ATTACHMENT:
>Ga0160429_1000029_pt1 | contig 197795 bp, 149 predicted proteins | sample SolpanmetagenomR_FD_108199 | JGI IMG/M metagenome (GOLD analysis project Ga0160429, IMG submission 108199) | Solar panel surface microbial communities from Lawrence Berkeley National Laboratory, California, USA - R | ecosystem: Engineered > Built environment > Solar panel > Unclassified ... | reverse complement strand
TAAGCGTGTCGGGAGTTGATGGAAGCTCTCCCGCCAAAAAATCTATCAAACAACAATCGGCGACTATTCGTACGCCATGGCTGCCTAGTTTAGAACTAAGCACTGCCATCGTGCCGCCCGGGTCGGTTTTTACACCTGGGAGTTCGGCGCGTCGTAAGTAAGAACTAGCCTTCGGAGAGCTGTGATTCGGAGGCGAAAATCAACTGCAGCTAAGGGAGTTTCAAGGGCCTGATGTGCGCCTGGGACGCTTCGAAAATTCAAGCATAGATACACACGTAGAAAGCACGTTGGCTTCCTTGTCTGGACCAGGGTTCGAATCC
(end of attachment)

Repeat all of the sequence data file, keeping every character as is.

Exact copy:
>Ga0160429_1000029_pt1 | contig 197795 bp, 149 predicted proteins | sample SolpanmetagenomR_FD_108199 | JGI IMG/M metagenome (GOLD analysis project Ga0160429, IMG submission 108199) | Solar panel surface microbial communities from Lawrence Berkeley National Laboratory, California, USA - R | ecosystem: Engineered > Built environment > Solar panel > Unclassified ... | reverse complement strand
TAAGCGTGTCGGGAGTTGATGGAAGCTCTCCCGCCAAAAAATCTATCAAACAACAATCGGCGACTATTCGTACGCCATGGCTGCCTAGTTTAGAACTAAGCACTGCCATCGTGCCGCCCGGGTCGGTTTTTACACCTGGGAGTTCGGCGCGTCGTAAGTAAGAACTAGCCTTCGGAGAGCTGTGATTCGGAGGCGAAAATCAACTGCAGCTAAGGGAGTTTCAAGGGCCTGATGTGCGCCTGGGACGCTTCGAAAATTCAAGCATAGATACACACGTAGAAAGCACGTTGGCTTCCTTGTCTGGACCAGGGTTCGAATCC